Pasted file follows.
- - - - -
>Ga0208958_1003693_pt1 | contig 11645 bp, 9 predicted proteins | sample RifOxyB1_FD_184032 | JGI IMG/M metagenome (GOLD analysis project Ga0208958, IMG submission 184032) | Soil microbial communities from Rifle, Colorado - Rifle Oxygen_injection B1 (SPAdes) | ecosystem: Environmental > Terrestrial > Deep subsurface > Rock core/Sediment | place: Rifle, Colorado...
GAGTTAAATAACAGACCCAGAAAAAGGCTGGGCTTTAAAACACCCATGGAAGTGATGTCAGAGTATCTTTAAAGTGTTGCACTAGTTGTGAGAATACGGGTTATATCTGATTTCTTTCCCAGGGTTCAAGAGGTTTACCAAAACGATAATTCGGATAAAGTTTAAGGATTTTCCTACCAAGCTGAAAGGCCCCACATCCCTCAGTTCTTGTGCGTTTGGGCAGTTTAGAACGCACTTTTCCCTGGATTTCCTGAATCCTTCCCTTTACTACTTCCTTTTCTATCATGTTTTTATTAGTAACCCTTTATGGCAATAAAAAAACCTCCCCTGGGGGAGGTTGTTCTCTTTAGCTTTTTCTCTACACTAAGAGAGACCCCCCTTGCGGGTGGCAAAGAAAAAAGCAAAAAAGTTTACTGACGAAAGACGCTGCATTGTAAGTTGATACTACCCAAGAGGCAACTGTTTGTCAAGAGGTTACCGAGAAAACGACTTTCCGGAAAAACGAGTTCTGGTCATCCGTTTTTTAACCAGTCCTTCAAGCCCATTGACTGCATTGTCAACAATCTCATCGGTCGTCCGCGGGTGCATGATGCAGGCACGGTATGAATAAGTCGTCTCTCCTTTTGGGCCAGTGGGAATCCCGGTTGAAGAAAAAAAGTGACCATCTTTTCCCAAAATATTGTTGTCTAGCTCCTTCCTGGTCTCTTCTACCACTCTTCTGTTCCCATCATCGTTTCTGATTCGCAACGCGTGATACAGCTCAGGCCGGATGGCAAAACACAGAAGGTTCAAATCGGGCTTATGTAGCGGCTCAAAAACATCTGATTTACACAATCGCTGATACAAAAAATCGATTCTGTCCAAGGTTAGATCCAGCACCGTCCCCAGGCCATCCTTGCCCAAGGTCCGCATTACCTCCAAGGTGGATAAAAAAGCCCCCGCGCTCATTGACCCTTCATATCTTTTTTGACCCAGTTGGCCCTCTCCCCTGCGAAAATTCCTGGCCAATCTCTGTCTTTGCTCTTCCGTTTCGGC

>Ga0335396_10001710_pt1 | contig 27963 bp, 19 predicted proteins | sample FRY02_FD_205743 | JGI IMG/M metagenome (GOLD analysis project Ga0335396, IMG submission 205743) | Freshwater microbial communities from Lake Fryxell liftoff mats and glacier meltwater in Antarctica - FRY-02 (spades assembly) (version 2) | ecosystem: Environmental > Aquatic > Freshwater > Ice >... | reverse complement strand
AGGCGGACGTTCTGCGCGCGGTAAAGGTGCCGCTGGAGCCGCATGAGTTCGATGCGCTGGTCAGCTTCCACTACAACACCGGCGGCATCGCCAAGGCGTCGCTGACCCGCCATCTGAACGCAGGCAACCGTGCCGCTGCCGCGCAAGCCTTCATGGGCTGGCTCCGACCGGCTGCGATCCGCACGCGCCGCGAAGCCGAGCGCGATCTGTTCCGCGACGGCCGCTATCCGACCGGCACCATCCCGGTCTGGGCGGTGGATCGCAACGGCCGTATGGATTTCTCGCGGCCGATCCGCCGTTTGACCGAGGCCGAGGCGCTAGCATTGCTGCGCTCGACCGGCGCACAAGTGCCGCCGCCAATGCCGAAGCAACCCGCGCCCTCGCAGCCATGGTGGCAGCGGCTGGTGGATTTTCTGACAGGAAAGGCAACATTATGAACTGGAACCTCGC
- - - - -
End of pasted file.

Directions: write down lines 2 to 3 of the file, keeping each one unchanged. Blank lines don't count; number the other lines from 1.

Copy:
GAGTTAAATAACAGACCCAGAAAAAGGCTGGGCTTTAAAACACCCATGGAAGTGATGTCAGAGTATCTTTAAAGTGTTGCACTAGTTGTGAGAATACGGGTTATATCTGATTTCTTTCCCAGGGTTCAAGAGGTTTACCAAAACGATAATTCGGATAAAGTTTAAGGATTTTCCTACCAAGCTGAAAGGCCCCACATCCCTCAGTTCTTGTGCGTTTGGGCAGTTTAGAACGCACTTTTCCCTGGATTTCCTGAATCCTTCCCTTTACTACTTCCTTTTCTATCATGTTTTTATTAGTAACCCTTTATGGCAATAAAAAAACCTCCCCTGGGGGAGGTTGTTCTCTTTAGCTTTTTCTCTACACTAAGAGAGACCCCCCTTGCGGGTGGCAAAGAAAAAAGCAAAAAAGTTTACTGACGAAAGACGCTGCATTGTAAGTTGATACTACCCAAGAGGCAACTGTTTGTCAAGAGGTTACCGAGAAAACGACTTTCCGGAAAAACGAGTTCTGGTCATCCGTTTTTTAACCAGTCCTTCAAGCCCATTGACTGCATTGTCAACAATCTCATCGGTCGTCCGCGGGTGCATGATGCAGGCACGGTATGAATAAGTCGTCTCTCCTTTTGGGCCAGTGGGAATCCCGGTTGAAGAAAAAAAGTGACCATCTTTTCCCAAAATATTGTTGTCTAGCTCCTTCCTGGTCTCTTCTACCACTCTTCTGTTCCCATCATCGTTTCTGATTCGCAACGCGTGATACAGCTCAGGCCGGATGGCAAAACACAGAAGGTTCAAATCGGGCTTATGTAGCGGCTCAAAAACATCTGATTTACACAATCGCTGATACAAAAAATCGATTCTGTCCAAGGTTAGATCCAGCACCGTCCCCAGGCCATCCTTGCCCAAGGTCCGCATTACCTCCAAGGTGGATAAAAAAGCCCCCGCGCTCATTGACCCTTCATATCTTTTTTGACCCAGTTGGCCCTCTCCCCTGCGAAAATTCCTGGCCAATCTCTGTCTTTGCTCTTCCGTTTCGGC

>Ga0335396_10001710_pt1 | contig 27963 bp, 19 predicted proteins | sample FRY02_FD_205743 | JGI IMG/M metagenome (GOLD analysis project Ga0335396, IMG submission 205743) | Freshwater microbial communities from Lake Fryxell liftoff mats and glacier meltwater in Antarctica - FRY-02 (spades assembly) (version 2) | ecosystem: Environmental > Aquatic > Freshwater > Ice >... | reverse complement strand